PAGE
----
A Muslim convert plotted a terror attack on Oxford Street despite repeated attempts by authorities to deradicalise him over a decade.
Former Royal Mail worker Lewis Ludlow, 27, of Rochester, Kent, said he was filled with "animosity and hatred" when he swore allegiance to Islamic State, the Old Bailey heard.
All the while, he appeared to engage with the Prevent deradicalisation programme, having 16 meetings and a phone call with officers over six months before his arrest last April.
One of the meetings was on the same day Ludlow carried out reconnaissance of targets around the capital, taking photographs of Oxford Street and Madame Tussauds.
Ludlow planned to kill up to 100 people in a "ram attack" after being stopped by police at Heathrow Airport in February 2018 as he attempted to board a flight to the Philippines.
The defendant, who called himself "The Eagle" and "The Ghost", had bought a phone under a false name and wrote down his attack plans, which were later found ripped up in a bin.
He pleaded guilty last year to plotting an attack in the UK and funding IS in the Philippines and appeared at the Old Bailey on Thursday to be sentenced.
Prosecutor Mark Heywood QC set out Ludlow's past association with extremists in Britain and abroad.
He said the Prevent programme had attempted to engage with Ludlow since November 2008, when his college had raised concern about his religious beliefs and carrying a knife.
In 2010, Ludlow attended a demonstration led by radical preacher Anjem Choudary and his banned Al-Muhajiroun (ALM) group.
He was pictured with the convicted terrorist Trevor Brooks and had secret communication with British Jihadi Junaid Hussain, who was killed in a drone strike in Syria.
In June 2015, he discussed with Hussain doing something before travelling abroad and mentioned his job at Royal Mail.
He wrote: "At my job at a Royal Mail warehouse we had a book that mentions how staff look out for suspicious items like bombs.
"I'm thinking should I find this info out more as Royal Mail rarely check items. It is perfect to send something lethal through."
Hussain told him it was a "good idea" and Ludlow promised to "look into it".
That year he was arrested and IS material was recovered from Ludlow's phone but no further action was taken.
Ludlow had cut off contact with Prevent two years before but resumed meetings with officers in November 2017, while keeping his true feelings under wraps.
In January 2018, he bought a ticket to fly to the Philippines on February 3 but was stopped at the airport and had his passport seized.
In March, having set up a PayPal account and an Antique Collections Facebook site, he sent money to an alleged extremist called Abu Yaqeen in an area of the Philippines with a significant IS presence.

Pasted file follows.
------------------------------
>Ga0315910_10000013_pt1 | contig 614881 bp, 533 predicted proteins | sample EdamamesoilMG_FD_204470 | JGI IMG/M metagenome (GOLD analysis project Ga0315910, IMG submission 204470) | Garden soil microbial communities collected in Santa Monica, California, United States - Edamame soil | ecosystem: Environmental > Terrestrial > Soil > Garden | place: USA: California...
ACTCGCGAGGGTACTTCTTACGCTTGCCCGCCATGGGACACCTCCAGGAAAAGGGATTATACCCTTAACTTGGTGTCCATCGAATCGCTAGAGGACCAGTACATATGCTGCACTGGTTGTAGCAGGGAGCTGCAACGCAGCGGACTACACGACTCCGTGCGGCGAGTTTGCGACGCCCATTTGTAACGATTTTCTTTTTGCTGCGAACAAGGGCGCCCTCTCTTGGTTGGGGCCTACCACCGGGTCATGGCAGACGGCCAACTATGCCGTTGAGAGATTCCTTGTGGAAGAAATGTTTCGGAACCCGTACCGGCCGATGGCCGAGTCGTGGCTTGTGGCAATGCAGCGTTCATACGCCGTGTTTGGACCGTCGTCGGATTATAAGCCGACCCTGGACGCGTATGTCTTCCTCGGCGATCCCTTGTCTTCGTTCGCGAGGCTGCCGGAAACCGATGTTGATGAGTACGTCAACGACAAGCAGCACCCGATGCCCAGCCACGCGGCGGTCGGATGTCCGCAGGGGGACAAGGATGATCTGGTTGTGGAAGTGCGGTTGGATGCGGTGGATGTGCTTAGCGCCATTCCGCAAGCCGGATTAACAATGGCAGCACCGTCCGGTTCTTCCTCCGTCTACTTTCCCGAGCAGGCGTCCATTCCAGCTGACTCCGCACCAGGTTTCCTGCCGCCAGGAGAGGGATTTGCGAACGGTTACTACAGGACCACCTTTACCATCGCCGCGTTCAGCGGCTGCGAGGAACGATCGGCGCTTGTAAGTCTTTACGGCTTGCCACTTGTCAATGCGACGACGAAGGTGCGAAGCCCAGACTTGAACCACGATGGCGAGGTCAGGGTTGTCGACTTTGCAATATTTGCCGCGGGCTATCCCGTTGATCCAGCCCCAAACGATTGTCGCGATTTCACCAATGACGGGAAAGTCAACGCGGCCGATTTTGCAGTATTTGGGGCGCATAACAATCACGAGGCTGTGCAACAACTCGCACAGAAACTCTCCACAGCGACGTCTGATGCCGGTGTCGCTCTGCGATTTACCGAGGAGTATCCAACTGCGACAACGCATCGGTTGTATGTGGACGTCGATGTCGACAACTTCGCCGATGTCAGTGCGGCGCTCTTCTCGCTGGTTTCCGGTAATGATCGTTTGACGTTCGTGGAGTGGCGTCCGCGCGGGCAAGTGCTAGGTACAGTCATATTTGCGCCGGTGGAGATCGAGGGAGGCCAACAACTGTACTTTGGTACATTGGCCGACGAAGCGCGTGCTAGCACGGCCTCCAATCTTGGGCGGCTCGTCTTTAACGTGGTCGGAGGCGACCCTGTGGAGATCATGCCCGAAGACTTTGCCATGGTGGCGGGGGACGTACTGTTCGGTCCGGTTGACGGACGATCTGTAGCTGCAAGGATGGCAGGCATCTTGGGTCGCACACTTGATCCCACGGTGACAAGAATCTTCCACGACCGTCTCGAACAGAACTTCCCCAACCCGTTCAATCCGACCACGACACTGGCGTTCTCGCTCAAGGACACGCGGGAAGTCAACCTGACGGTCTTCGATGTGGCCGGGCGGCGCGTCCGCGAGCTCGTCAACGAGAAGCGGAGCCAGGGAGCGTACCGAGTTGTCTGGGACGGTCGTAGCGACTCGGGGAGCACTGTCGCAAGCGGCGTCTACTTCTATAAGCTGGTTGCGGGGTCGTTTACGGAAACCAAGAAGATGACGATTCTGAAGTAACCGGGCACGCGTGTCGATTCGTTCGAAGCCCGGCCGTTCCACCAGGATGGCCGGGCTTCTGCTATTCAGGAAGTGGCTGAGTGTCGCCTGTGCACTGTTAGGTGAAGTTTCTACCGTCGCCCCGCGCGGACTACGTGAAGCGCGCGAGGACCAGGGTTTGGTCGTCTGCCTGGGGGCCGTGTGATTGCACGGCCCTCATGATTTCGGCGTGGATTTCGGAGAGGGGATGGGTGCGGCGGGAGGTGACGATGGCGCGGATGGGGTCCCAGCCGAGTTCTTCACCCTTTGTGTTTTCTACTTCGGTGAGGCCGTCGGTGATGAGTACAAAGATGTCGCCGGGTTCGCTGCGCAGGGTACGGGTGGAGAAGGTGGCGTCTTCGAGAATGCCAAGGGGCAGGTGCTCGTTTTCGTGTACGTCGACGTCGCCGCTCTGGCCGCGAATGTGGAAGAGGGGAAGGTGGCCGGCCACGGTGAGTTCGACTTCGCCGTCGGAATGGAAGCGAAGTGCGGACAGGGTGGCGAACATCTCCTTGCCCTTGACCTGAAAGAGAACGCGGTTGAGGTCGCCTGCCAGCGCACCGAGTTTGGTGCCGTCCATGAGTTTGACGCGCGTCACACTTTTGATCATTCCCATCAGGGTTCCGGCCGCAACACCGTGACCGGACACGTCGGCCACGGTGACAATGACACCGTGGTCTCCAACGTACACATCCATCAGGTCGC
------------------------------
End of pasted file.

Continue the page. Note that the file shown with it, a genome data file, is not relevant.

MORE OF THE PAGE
Police went on to recover torn-up scraps of paper from Ludlow's bin detailing potential attack sites in Britain.
On Oxford Street, he planned using a van and mounting the pavement, noting the lack of safety barriers.
He said: "Wolf should either use a ram attack or use ... on the truck to maximise death ... it is a busy street it is ideal for an attack. It is expected nearly 100 could be killed in the attack."
Mr Heywood said there was evidence the defendant wanted to recruit a second attacker as he did not have a driver's licence and was "scared" of crashing.
On April 13 last year, Ludlow's mobile phone was retrieved from a storm drain and found to have videos of the defendant swearing allegiance to IS and evidence of "hostile reconnaissance".
In one of the videos, the hooded defendant said: "I, the Eagle, have pledged allegiance to Dawlatul Islam and also, this is a little message to you people, there is no love between us, there is nothing between us except animosity and hatred."
In mitigation, Rebecca Trowler QC said autistic Ludlow was directed by the extremist in the Philippines and his plans were "embryonic".
Giving evidence, Ludlow, who converted to Islam at 16, told how he dropped out of school after he was bullied for nine years.
He said: "I was a loner. I was on my own and it was sad. People would say they found me too strange.
"It was really depressing. I felt everyone hated me and I thought I would be better off dead."
Describing feelings of anxiety, he said: "Physically I feel my heart beating rapidly, adrenaline rushing. Mentally, the things that come into my head are death and disturbing images to do with graves, worms, decomposition."
Ludlow said he found ALM online and was invited to demonstrations.
At first it was "friendly" and he was seen as "funny" but after two years things turned sour and he was suspected of being a spy, he said.
Ludlow told the court how MI5 tried to recruit him as a "spy" a year before he hatched his terror plot.
The defendant, who claimed benefits for eight years, had met a member of the security services near his family home in Rochester in March 2017, it was claimed.
During the meeting, an officer told him he "could be useful to us" and offered him £50, Ludlow said, adding: "I thought, 'Are they asking me to be a spy?'"
Afterwards, Ludlow said he was "harassed" over the phone, adding: "It seemed to me they wanted me to entrap people."
The sentencing hearing is due to go on for up to three days before Judge Nicholas Hilliard QC.